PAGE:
The first two centuries of the Empire were a period of unprecedented stability and prosperity known as the Pax Romana ("Roman Peace"). It reached its greatest territorial expanse during the reign of Trajan (98-117 AD).

A period of increasing trouble and decline began with the reign of Commodus. In the 3rd century, the Empire underwent a crisis that threatened its existence, but was reunified under Aurelian. In an effort to stabilize the Empire, Diocletian set up two different imperial courts in the Greek East and Latin West.

Christians rose to power in the 4th century following the Edict of Milan in 313 and the Edict of Thessalonica in 380.

Shortly after, the Migration Period involving large invasions by Germanic peoples and the Huns of Attila led to the decline of the Western Roman Empire. With the fall of Ravenna to the Germanic Herulians and the deposition of Romulus Augustulus in 476 AD by Odoacer, the Western Roman Empire finally collapsed and it was formally abolished by emperor Zeno in 480 AD.

The Eastern Roman Empire, known in the post-Roman West as the Byzantine Empire, collapsed when Constantinople fell to the Ottoman Turks of Mehmed II in 1453.


Due to the Roman Empire's vast extent and long endurance, the institutions and culture of Rome had a profound and lasting influence on the development of language, religion, architecture, philosophy, law, and forms of government in the territory it governed, particularly Europe. The Latin language of the Romans evolved into the Romance languages of the medieval and modern world, while Medieval Greek became the language of the Eastern Roman Empire. Its adoption of Christianity led to the formation of Christendom during the Middle Ages. Greek and Roman art had a profound impact on the late medieval Italian Renaissance, while Rome's republican institutions influenced the political development of later republics such as the United States and France. The corpus of Roman law has its descendants in many legal systems of the world today, such as the Napoleonic Code. Rome's architectural tradition served as the basis for Neoclassical architecture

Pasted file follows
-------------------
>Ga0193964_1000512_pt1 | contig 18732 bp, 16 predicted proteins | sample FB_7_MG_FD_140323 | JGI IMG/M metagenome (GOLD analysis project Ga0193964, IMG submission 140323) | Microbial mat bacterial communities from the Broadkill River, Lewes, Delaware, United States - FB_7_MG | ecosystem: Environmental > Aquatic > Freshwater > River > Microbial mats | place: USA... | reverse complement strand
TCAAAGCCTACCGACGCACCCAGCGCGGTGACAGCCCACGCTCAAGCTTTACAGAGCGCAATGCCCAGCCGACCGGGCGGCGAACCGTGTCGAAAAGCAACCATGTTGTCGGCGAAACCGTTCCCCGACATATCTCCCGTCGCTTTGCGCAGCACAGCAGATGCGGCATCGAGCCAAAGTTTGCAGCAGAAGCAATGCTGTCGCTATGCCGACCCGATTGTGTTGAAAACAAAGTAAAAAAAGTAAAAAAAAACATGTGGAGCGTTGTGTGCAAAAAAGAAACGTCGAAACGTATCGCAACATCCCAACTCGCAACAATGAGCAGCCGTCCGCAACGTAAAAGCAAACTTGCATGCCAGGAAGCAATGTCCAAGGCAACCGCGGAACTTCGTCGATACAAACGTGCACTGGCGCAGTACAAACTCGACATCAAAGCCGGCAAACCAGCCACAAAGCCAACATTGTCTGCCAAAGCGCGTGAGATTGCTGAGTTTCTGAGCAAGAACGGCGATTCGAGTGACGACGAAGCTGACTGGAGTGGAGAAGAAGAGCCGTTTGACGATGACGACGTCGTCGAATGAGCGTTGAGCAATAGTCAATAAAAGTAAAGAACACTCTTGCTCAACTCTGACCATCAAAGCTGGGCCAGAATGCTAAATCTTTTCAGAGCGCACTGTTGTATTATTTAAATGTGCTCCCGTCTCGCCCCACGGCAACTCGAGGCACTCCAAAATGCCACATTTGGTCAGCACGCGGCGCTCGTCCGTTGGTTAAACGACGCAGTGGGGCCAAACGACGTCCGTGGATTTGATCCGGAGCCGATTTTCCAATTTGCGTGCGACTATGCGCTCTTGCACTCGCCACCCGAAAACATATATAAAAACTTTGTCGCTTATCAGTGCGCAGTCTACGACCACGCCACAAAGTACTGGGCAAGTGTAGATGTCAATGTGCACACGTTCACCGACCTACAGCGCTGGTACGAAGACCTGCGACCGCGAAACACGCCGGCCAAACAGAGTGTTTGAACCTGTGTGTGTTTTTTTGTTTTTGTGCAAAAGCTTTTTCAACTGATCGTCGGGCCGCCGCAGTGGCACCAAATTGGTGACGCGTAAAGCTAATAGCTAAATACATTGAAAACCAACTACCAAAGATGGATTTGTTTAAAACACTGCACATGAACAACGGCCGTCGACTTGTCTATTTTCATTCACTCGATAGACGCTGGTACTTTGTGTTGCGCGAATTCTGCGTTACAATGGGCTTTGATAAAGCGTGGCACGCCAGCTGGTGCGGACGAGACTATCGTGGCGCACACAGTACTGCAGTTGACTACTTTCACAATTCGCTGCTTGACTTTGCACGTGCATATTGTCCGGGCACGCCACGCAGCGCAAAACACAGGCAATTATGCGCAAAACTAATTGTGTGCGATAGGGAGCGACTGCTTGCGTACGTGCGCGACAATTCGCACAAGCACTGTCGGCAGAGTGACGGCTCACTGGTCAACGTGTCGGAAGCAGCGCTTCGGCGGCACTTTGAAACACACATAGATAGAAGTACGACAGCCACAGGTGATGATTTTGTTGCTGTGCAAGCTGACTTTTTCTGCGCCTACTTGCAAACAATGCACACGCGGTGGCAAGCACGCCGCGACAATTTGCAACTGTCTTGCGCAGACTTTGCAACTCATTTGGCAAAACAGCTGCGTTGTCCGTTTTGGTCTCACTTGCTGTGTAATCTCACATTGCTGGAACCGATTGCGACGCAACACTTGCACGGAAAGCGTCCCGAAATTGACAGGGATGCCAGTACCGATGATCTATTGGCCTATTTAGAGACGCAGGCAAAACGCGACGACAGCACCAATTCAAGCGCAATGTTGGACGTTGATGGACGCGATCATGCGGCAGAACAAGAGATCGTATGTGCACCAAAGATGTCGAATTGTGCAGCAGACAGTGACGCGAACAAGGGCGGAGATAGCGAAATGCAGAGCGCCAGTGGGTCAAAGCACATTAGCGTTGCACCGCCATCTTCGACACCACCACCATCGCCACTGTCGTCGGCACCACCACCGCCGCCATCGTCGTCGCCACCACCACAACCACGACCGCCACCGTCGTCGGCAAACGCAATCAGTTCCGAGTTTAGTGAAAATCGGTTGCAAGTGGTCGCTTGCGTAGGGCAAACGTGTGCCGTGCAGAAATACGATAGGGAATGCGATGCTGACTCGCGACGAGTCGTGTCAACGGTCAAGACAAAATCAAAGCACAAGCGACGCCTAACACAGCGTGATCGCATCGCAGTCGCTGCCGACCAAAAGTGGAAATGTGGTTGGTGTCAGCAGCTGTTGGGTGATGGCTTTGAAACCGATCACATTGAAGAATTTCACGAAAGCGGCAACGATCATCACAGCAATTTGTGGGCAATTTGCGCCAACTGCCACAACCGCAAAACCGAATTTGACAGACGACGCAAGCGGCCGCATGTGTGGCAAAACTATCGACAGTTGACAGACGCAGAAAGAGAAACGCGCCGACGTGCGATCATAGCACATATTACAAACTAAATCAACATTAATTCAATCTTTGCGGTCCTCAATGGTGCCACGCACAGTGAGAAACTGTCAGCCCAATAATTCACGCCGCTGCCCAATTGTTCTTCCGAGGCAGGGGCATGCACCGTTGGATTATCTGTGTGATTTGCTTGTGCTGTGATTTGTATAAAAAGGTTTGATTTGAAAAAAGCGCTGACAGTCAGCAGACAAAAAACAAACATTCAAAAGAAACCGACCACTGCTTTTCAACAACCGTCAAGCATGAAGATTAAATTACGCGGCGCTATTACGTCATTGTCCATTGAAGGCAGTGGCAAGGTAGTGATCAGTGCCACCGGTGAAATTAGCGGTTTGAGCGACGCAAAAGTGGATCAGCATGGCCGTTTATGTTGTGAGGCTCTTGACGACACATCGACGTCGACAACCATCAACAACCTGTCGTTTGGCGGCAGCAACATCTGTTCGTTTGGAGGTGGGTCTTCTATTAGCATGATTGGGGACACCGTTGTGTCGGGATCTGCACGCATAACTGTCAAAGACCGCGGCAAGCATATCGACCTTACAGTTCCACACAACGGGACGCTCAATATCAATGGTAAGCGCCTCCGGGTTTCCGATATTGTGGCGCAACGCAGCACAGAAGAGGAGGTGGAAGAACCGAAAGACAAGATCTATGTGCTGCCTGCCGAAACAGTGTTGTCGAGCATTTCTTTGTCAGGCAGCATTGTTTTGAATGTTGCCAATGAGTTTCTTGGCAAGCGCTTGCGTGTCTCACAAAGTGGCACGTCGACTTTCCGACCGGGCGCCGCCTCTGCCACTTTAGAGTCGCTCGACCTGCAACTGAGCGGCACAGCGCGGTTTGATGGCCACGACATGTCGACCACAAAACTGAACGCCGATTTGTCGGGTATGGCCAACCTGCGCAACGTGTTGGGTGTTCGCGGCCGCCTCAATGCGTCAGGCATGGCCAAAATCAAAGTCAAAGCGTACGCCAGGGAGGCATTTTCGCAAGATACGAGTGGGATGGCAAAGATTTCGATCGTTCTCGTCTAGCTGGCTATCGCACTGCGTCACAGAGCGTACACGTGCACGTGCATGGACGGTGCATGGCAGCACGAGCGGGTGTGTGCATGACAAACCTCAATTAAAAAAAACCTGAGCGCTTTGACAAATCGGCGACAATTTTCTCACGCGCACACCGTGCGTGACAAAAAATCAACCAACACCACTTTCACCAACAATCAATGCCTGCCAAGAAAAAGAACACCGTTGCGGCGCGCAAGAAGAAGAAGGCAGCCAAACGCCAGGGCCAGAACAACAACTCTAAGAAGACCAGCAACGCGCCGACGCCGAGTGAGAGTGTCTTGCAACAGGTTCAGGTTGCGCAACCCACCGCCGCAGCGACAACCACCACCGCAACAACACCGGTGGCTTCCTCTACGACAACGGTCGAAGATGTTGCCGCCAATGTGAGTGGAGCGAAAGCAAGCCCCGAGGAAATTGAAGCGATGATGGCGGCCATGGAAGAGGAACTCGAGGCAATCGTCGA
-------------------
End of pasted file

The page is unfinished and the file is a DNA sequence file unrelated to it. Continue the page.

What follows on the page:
Crisis of the Third Century

Crisis of the Third Century (AD 235-284) (W)


The divided Empire in 271


The Crisis of the Third Century, also known as Military Anarchy or the Imperial Crisis (AD 235-284), was a period in which the Roman Empire nearly collapsed under the combined pressures of